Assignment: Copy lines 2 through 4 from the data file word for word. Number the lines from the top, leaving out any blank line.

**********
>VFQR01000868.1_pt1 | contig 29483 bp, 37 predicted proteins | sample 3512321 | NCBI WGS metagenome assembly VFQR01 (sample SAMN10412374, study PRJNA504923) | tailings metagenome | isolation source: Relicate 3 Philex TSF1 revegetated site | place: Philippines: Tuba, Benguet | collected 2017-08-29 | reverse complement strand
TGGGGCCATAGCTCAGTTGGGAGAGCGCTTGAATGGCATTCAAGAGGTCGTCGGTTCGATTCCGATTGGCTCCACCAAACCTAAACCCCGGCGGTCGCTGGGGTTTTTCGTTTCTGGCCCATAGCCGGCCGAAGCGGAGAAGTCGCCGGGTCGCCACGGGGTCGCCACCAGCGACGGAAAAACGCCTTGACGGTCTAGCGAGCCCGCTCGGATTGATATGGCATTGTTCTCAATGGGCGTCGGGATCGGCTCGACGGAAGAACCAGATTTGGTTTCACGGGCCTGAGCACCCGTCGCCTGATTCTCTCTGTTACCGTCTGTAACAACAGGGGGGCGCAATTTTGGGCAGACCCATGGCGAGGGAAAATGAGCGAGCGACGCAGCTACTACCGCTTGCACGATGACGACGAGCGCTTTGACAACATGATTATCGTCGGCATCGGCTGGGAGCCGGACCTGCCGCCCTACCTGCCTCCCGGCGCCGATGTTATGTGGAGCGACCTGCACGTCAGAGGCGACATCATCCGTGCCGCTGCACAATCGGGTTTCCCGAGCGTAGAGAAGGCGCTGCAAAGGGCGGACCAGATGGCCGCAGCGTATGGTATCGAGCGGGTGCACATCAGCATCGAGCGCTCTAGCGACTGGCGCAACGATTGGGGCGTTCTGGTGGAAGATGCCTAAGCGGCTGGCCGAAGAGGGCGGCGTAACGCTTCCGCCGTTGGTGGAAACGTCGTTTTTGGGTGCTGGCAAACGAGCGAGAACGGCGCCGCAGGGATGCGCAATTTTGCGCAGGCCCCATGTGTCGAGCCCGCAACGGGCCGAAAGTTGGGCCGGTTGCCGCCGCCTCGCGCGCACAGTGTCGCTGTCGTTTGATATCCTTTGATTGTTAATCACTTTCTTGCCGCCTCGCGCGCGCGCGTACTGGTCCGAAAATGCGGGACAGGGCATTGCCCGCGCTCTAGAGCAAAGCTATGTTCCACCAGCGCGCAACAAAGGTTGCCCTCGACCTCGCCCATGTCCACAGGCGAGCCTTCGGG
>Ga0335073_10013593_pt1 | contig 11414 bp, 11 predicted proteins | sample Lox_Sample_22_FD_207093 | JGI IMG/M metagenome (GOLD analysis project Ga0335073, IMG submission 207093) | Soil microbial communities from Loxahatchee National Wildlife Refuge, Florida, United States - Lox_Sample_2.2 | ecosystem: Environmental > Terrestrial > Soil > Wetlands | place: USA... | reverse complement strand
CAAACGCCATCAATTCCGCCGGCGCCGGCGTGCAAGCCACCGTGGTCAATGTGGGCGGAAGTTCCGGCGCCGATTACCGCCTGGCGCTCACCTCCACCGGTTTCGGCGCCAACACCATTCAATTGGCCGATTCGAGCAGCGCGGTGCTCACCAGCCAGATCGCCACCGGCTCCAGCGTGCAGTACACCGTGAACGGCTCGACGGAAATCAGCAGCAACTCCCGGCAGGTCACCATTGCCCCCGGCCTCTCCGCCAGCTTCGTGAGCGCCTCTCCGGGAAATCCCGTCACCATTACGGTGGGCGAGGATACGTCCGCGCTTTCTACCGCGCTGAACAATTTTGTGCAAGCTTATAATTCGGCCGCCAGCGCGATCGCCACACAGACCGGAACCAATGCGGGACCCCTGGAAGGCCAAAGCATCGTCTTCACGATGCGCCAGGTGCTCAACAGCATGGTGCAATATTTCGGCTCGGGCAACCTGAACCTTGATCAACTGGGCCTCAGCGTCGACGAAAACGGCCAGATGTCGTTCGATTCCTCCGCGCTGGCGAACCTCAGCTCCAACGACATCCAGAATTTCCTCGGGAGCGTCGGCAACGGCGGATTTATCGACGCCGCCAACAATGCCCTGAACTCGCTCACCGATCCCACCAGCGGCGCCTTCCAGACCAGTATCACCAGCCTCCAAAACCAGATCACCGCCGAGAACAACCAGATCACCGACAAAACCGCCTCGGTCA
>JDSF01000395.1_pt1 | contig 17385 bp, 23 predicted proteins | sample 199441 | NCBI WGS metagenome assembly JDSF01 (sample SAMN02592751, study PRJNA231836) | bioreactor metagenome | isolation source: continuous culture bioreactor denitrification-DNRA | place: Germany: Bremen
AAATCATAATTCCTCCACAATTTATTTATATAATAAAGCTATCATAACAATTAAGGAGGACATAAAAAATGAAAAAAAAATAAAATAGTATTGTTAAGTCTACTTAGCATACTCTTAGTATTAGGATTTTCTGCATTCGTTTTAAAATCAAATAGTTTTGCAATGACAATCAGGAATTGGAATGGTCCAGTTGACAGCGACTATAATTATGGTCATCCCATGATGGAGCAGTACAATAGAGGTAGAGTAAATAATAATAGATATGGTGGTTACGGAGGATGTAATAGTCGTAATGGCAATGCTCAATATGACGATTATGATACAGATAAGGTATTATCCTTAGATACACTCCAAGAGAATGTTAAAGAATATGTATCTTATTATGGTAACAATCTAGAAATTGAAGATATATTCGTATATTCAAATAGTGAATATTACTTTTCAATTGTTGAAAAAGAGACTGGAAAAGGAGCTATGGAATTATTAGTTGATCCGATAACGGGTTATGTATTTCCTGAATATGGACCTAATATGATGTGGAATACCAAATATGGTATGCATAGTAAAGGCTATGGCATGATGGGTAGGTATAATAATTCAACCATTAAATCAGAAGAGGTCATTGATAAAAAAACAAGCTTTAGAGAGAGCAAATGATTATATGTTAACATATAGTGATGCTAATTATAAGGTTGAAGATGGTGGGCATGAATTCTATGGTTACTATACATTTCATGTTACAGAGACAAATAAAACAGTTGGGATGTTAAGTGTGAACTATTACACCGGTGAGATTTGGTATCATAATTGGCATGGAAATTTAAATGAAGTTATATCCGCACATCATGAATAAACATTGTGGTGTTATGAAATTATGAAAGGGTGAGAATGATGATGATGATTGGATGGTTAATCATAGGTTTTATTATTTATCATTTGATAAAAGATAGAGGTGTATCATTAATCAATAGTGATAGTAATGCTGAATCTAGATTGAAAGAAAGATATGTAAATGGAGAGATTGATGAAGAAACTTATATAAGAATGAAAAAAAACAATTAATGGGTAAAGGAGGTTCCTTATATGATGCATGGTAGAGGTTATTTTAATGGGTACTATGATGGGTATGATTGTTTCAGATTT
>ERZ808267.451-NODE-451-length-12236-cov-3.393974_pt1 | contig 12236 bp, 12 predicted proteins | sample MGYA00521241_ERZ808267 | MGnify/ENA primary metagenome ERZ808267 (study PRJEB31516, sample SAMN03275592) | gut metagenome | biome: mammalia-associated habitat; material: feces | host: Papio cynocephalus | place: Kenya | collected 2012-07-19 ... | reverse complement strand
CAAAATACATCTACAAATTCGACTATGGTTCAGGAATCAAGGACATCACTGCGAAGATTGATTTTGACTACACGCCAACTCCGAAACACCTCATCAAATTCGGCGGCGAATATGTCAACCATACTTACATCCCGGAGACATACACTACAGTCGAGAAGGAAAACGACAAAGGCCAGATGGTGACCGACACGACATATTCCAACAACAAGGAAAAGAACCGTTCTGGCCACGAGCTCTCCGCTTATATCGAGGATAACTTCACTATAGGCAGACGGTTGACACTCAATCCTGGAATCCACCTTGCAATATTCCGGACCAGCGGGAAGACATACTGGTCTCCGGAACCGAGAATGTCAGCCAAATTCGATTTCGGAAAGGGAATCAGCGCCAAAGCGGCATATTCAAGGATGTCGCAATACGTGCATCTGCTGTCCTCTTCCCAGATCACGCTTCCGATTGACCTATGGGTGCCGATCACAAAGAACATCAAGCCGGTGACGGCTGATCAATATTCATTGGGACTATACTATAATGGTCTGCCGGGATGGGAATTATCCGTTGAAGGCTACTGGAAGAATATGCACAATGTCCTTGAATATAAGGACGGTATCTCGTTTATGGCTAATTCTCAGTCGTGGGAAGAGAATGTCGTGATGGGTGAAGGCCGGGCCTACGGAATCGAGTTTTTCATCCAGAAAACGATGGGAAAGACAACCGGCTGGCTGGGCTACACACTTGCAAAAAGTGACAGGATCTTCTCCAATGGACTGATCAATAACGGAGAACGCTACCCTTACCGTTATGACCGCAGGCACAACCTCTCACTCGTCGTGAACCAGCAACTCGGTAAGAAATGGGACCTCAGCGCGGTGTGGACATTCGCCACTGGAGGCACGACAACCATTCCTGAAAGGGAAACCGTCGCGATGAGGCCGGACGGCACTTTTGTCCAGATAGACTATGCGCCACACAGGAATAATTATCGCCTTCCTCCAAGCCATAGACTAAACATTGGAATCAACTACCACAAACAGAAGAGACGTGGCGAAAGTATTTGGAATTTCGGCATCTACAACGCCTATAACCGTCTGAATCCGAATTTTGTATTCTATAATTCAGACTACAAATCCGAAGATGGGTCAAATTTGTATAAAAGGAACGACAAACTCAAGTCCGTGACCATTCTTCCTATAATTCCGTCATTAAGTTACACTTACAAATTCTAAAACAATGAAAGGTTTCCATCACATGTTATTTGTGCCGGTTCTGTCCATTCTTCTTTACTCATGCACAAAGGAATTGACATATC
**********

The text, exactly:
TGGGGCCATAGCTCAGTTGGGAGAGCGCTTGAATGGCATTCAAGAGGTCGTCGGTTCGATTCCGATTGGCTCCACCAAACCTAAACCCCGGCGGTCGCTGGGGTTTTTCGTTTCTGGCCCATAGCCGGCCGAAGCGGAGAAGTCGCCGGGTCGCCACGGGGTCGCCACCAGCGACGGAAAAACGCCTTGACGGTCTAGCGAGCCCGCTCGGATTGATATGGCATTGTTCTCAATGGGCGTCGGGATCGGCTCGACGGAAGAACCAGATTTGGTTTCACGGGCCTGAGCACCCGTCGCCTGATTCTCTCTGTTACCGTCTGTAACAACAGGGGGGCGCAATTTTGGGCAGACCCATGGCGAGGGAAAATGAGCGAGCGACGCAGCTACTACCGCTTGCACGATGACGACGAGCGCTTTGACAACATGATTATCGTCGGCATCGGCTGGGAGCCGGACCTGCCGCCCTACCTGCCTCCCGGCGCCGATGTTATGTGGAGCGACCTGCACGTCAGAGGCGACATCATCCGTGCCGCTGCACAATCGGGTTTCCCGAGCGTAGAGAAGGCGCTGCAAAGGGCGGACCAGATGGCCGCAGCGTATGGTATCGAGCGGGTGCACATCAGCATCGAGCGCTCTAGCGACTGGCGCAACGATTGGGGCGTTCTGGTGGAAGATGCCTAAGCGGCTGGCCGAAGAGGGCGGCGTAACGCTTCCGCCGTTGGTGGAAACGTCGTTTTTGGGTGCTGGCAAACGAGCGAGAACGGCGCCGCAGGGATGCGCAATTTTGCGCAGGCCCCATGTGTCGAGCCCGCAACGGGCCGAAAGTTGGGCCGGTTGCCGCCGCCTCGCGCGCACAGTGTCGCTGTCGTTTGATATCCTTTGATTGTTAATCACTTTCTTGCCGCCTCGCGCGCGCGCGTACTGGTCCGAAAATGCGGGACAGGGCATTGCCCGCGCTCTAGAGCAAAGCTATGTTCCACCAGCGCGCAACAAAGGTTGCCCTCGACCTCGCCCATGTCCACAGGCGAGCCTTCGGG
>Ga0335073_10013593_pt1 | contig 11414 bp, 11 predicted proteins | sample Lox_Sample_22_FD_207093 | JGI IMG/M metagenome (GOLD analysis project Ga0335073, IMG submission 207093) | Soil microbial communities from Loxahatchee National Wildlife Refuge, Florida, United States - Lox_Sample_2.2 | ecosystem: Environmental > Terrestrial > Soil > Wetlands | place: USA... | reverse complement strand
CAAACGCCATCAATTCCGCCGGCGCCGGCGTGCAAGCCACCGTGGTCAATGTGGGCGGAAGTTCCGGCGCCGATTACCGCCTGGCGCTCACCTCCACCGGTTTCGGCGCCAACACCATTCAATTGGCCGATTCGAGCAGCGCGGTGCTCACCAGCCAGATCGCCACCGGCTCCAGCGTGCAGTACACCGTGAACGGCTCGACGGAAATCAGCAGCAACTCCCGGCAGGTCACCATTGCCCCCGGCCTCTCCGCCAGCTTCGTGAGCGCCTCTCCGGGAAATCCCGTCACCATTACGGTGGGCGAGGATACGTCCGCGCTTTCTACCGCGCTGAACAATTTTGTGCAAGCTTATAATTCGGCCGCCAGCGCGATCGCCACACAGACCGGAACCAATGCGGGACCCCTGGAAGGCCAAAGCATCGTCTTCACGATGCGCCAGGTGCTCAACAGCATGGTGCAATATTTCGGCTCGGGCAACCTGAACCTTGATCAACTGGGCCTCAGCGTCGACGAAAACGGCCAGATGTCGTTCGATTCCTCCGCGCTGGCGAACCTCAGCTCCAACGACATCCAGAATTTCCTCGGGAGCGTCGGCAACGGCGGATTTATCGACGCCGCCAACAATGCCCTGAACTCGCTCACCGATCCCACCAGCGGCGCCTTCCAGACCAGTATCACCAGCCTCCAAAACCAGATCACCGCCGAGAACAACCAGATCACCGACAAAACCGCCTCGGTCA